Italian Government removes safeguards arounds medical abortion process

The Italian Government has announced women will be able to take medical abortion pills up to the ninth week of pregnancy and without the safeguard of being monitored by healthcare professionals in a hospital afterwards.

Previously, women in Italy could only take medical abortion drugs, up to the seventh week of pregnancy, following which they would be monitored for three days within an inpatient hospital setting.

Now, women will be able to take medical abortion pills in a “day hospital” and leave 30 minutes later.

‘An important step forward’?

The change in guidance was announced by Italy’s Health Minister, Roberto Speranza, in a tweet.

According to AP, Italy’s Deputy Health Minister, Sandra Zampa, has been quoted as saying it was time to review the guidelines given that a decade of experience had shown the drug could be safely administered without hospitalisation.

‘A human life is at stake’

The President of the Italian pro-life group Movement for Life, Marina Casini, has stated that the Government’s change in guidelines trvialise the loss of a baby’s life and are being pushed through for economic reasons.

Conservative lawmaker Giorgia Meloni blasted the new guidelines as a step back for women and that the change deprives women of necessary psychological and medical care.

Press release – Scotland abortion numbers rise to second-highest ever on record

PRESS RELEASE – FOR IMMEDIATE RELEASE

Press release – Scotland abortion numbers rise to second-highest ever on record

Abortion statistics released by Public Health Scotland show that the number of abortions carried out in Scotland reached the second highest number on record last year. 

Official figures showed there were 13,583 terminations carried out in 2019 – the highest total since 2008 and an increase of 297 from 2018 when there were 13,286 abortions.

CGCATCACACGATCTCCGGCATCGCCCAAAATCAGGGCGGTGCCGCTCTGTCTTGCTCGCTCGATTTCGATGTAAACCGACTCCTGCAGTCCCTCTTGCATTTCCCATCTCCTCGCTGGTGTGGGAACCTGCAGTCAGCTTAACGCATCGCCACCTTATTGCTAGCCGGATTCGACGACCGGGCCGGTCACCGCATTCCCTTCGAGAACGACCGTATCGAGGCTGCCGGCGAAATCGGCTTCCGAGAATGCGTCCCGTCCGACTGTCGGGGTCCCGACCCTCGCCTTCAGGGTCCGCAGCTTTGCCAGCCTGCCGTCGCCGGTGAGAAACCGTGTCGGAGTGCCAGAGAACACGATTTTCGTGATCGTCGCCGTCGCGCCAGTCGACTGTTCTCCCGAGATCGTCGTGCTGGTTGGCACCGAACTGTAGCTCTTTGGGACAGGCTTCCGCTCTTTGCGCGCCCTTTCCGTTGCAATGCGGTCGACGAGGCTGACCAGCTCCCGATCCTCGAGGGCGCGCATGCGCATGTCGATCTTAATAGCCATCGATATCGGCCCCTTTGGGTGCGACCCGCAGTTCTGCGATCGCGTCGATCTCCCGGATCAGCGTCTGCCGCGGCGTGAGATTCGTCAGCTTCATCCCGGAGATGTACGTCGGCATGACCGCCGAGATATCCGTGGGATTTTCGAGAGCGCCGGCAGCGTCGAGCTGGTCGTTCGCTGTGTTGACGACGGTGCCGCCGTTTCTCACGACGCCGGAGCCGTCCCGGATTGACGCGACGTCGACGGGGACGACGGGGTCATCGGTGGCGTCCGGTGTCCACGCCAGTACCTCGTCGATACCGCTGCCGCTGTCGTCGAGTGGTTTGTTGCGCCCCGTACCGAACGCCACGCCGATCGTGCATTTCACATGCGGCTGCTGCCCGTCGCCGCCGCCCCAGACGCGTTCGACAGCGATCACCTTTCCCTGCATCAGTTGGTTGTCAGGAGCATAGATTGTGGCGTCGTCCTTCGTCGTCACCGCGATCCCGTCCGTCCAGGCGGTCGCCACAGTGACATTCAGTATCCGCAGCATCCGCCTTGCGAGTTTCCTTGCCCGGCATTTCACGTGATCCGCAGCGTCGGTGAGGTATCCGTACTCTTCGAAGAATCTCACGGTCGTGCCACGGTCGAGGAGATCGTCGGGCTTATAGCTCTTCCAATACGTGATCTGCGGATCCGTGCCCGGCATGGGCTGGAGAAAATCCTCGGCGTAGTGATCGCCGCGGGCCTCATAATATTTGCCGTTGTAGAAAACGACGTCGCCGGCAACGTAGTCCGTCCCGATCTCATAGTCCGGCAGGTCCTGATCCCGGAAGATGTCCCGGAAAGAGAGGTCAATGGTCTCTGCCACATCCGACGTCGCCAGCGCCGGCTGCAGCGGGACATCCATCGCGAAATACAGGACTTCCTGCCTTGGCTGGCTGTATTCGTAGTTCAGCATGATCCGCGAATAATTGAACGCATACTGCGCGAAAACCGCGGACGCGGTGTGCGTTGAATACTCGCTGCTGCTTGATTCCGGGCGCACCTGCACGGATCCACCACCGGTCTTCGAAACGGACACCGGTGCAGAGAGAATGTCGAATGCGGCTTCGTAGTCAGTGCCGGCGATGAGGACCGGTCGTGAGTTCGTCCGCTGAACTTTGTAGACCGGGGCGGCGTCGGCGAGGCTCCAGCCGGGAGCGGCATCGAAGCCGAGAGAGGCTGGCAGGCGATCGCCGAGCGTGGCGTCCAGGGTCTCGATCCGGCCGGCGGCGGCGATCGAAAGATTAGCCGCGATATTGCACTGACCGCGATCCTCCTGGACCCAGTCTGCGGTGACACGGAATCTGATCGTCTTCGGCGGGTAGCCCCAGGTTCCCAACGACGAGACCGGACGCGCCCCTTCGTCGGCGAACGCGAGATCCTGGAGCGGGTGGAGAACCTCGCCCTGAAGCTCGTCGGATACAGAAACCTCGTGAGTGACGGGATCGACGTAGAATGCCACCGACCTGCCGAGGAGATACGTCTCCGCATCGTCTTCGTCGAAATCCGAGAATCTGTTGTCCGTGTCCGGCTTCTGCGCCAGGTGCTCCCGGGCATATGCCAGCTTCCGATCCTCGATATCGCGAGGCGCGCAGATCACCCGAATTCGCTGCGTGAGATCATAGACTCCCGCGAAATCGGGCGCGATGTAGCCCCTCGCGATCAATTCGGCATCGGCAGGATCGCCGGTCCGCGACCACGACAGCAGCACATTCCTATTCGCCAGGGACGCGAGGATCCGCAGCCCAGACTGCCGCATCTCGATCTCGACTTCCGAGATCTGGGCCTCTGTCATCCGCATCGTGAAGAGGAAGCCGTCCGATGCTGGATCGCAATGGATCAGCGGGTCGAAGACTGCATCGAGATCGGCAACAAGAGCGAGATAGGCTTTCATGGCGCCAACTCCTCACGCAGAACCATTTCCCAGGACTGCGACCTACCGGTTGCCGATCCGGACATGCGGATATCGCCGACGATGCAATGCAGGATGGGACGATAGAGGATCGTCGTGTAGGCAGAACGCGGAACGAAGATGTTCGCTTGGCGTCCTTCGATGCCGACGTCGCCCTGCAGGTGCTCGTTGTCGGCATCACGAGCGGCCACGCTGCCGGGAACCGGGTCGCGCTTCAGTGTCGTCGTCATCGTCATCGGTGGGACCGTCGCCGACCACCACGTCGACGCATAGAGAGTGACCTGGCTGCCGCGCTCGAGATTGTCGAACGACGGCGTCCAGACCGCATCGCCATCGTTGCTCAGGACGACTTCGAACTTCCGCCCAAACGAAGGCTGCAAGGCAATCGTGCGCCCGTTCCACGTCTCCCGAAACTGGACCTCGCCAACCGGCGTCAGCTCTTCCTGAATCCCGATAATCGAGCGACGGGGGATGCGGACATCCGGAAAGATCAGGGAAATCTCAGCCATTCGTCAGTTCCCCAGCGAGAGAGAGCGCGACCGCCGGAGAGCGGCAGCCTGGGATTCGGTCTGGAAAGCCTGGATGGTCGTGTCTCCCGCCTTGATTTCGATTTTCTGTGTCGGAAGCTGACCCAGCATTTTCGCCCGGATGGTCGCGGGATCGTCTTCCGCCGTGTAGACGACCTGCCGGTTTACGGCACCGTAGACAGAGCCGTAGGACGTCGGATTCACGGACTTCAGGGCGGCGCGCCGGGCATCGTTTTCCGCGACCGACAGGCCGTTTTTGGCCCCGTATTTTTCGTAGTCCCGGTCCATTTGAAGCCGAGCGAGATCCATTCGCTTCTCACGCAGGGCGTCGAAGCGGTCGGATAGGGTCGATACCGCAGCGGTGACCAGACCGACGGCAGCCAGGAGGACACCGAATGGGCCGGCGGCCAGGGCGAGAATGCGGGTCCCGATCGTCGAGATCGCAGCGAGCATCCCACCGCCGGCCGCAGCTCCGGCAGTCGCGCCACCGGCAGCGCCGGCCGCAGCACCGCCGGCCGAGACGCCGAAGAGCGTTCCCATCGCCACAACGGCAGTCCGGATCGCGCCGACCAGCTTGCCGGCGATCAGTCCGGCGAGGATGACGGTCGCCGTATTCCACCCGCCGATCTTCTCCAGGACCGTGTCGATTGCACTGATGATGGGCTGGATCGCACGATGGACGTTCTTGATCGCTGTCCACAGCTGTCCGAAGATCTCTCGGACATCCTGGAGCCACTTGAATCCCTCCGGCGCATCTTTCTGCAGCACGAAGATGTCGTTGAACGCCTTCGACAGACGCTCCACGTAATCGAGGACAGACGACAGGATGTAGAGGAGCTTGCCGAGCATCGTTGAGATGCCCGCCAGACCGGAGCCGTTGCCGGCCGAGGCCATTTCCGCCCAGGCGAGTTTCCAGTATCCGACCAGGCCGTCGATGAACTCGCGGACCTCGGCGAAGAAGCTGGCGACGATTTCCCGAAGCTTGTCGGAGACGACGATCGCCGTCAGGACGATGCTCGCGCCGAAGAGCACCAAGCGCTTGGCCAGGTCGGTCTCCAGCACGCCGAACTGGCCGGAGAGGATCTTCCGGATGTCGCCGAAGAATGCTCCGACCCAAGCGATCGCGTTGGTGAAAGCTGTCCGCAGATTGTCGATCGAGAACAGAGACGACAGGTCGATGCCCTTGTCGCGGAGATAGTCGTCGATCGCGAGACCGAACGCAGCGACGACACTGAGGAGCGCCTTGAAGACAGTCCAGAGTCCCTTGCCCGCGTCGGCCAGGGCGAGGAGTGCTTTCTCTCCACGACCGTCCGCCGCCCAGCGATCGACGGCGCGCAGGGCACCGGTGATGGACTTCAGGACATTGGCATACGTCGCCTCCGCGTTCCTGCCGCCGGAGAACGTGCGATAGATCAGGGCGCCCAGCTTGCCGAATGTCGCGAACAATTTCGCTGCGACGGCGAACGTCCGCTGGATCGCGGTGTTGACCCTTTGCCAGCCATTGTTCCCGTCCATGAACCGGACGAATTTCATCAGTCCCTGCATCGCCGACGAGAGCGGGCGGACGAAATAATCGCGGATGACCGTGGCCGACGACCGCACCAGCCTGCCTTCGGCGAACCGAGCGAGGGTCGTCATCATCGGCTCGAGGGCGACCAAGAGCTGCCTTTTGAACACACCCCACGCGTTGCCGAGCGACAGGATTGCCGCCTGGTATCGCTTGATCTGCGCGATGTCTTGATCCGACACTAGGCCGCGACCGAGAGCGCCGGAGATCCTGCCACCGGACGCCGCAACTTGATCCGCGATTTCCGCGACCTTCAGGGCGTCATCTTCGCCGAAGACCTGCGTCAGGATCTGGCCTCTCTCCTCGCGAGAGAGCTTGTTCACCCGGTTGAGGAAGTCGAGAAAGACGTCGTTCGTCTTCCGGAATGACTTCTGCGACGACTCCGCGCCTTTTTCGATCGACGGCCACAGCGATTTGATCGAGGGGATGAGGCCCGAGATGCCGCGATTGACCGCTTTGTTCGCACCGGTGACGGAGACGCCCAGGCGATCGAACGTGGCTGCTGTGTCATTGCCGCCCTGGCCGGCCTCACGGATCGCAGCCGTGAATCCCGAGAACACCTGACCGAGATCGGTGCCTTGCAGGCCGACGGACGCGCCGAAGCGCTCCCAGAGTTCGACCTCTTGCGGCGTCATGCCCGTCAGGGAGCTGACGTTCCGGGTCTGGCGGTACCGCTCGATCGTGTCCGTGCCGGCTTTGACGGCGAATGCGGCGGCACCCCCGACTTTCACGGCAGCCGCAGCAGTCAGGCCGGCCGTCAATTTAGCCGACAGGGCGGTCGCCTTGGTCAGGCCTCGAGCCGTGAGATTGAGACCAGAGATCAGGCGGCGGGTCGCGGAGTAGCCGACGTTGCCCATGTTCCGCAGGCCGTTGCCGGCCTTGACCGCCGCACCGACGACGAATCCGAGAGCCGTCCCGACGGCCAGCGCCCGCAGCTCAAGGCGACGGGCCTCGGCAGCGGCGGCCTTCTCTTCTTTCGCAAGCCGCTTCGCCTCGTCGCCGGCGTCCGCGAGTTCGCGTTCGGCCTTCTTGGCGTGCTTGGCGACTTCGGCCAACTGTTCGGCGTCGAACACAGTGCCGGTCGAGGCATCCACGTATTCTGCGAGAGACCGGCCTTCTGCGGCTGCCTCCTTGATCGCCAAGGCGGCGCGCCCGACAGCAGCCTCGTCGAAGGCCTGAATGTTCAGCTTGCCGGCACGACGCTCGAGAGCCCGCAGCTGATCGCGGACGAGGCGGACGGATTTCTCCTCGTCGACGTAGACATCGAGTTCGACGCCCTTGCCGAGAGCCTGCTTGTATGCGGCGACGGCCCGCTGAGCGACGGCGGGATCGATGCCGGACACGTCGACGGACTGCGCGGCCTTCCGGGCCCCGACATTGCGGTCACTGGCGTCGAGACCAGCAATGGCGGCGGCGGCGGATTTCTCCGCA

Almost half of medical terminations in 2019 involved self-administration of misoprostol in the home setting. This is the second stage of treatment for early medical terminations; the first drug (mifepristone) has been taken at the clinic. The figure rose from 29.9% in 2018 to 49.3% last year, and is likely to increase further when 2020 statistics are published due to a change in guidance allowing the self-administration of both mifepristone and misoprostol in response to the coronavirus pandemic. 

The repeat abortion rate for 2019 was 4.4 per 1,000 women ages 15-44, up from a rate of 3.5 per women aged 15-44 in 2010. In total, 34% of abortions in 2019 were repeat abortions.

The statistics also reveal 581 terminations for women over the age of 40 – the highest number in this age group since abortion became legal in 1967.

Last year, there was a rise in the number of young women having abortions, with 1834 abortions in those under 20, up from 1829 in 2018.

While the teenage pregnancy rate has fallen from 34 per 1000 women in 2014 to 30 per 1000 women in 2018, the proportion of teenage pregnancies that ended in termination between 1994 and 2018 increased from around a third (33.1%) to just under half (46.5%).

Spokesperson for Right To Life UK, Catherine Robinson said:

“Sadly, the number of abortions taking place in Scotland has reached the second highest number on record. Every one of these 13,583 abortions is a tragic loss of life. 

“Even worse, that number could climb even higher.

“A change of guidelines in 2018, which allows women to take the second set of abortion pills involved in a medical abortion out of clinical settings accounted for nearly 50% of medical abortions in 2019. This is up from nearly 30% in 2018, but is likely to further increase next year when 2020 statistics are published due to a change in guidance allowing ‘DIY’ home abortions in response to the coronavirus pandemic.

“Additionally, abortion activists continue to push for the removal of all safeguards in abortion law and want to see abortion available on demand, right up to the point of birth.

“Polling shows large majorities of women in the UK support changes to our abortion laws that would have a positive impact on lowering the number of abortions. 70% of women want the current time limit on abortion to be lowered and 91% of women want a ban on sex-selective abortion.

“We are calling on the Scottish Government to urgently bring forward sensible new restrictions and increased support for women with unplanned pregnancies. This would ensure we were working together as a society to reduce the tragic number of abortions that happen each year.

ENDS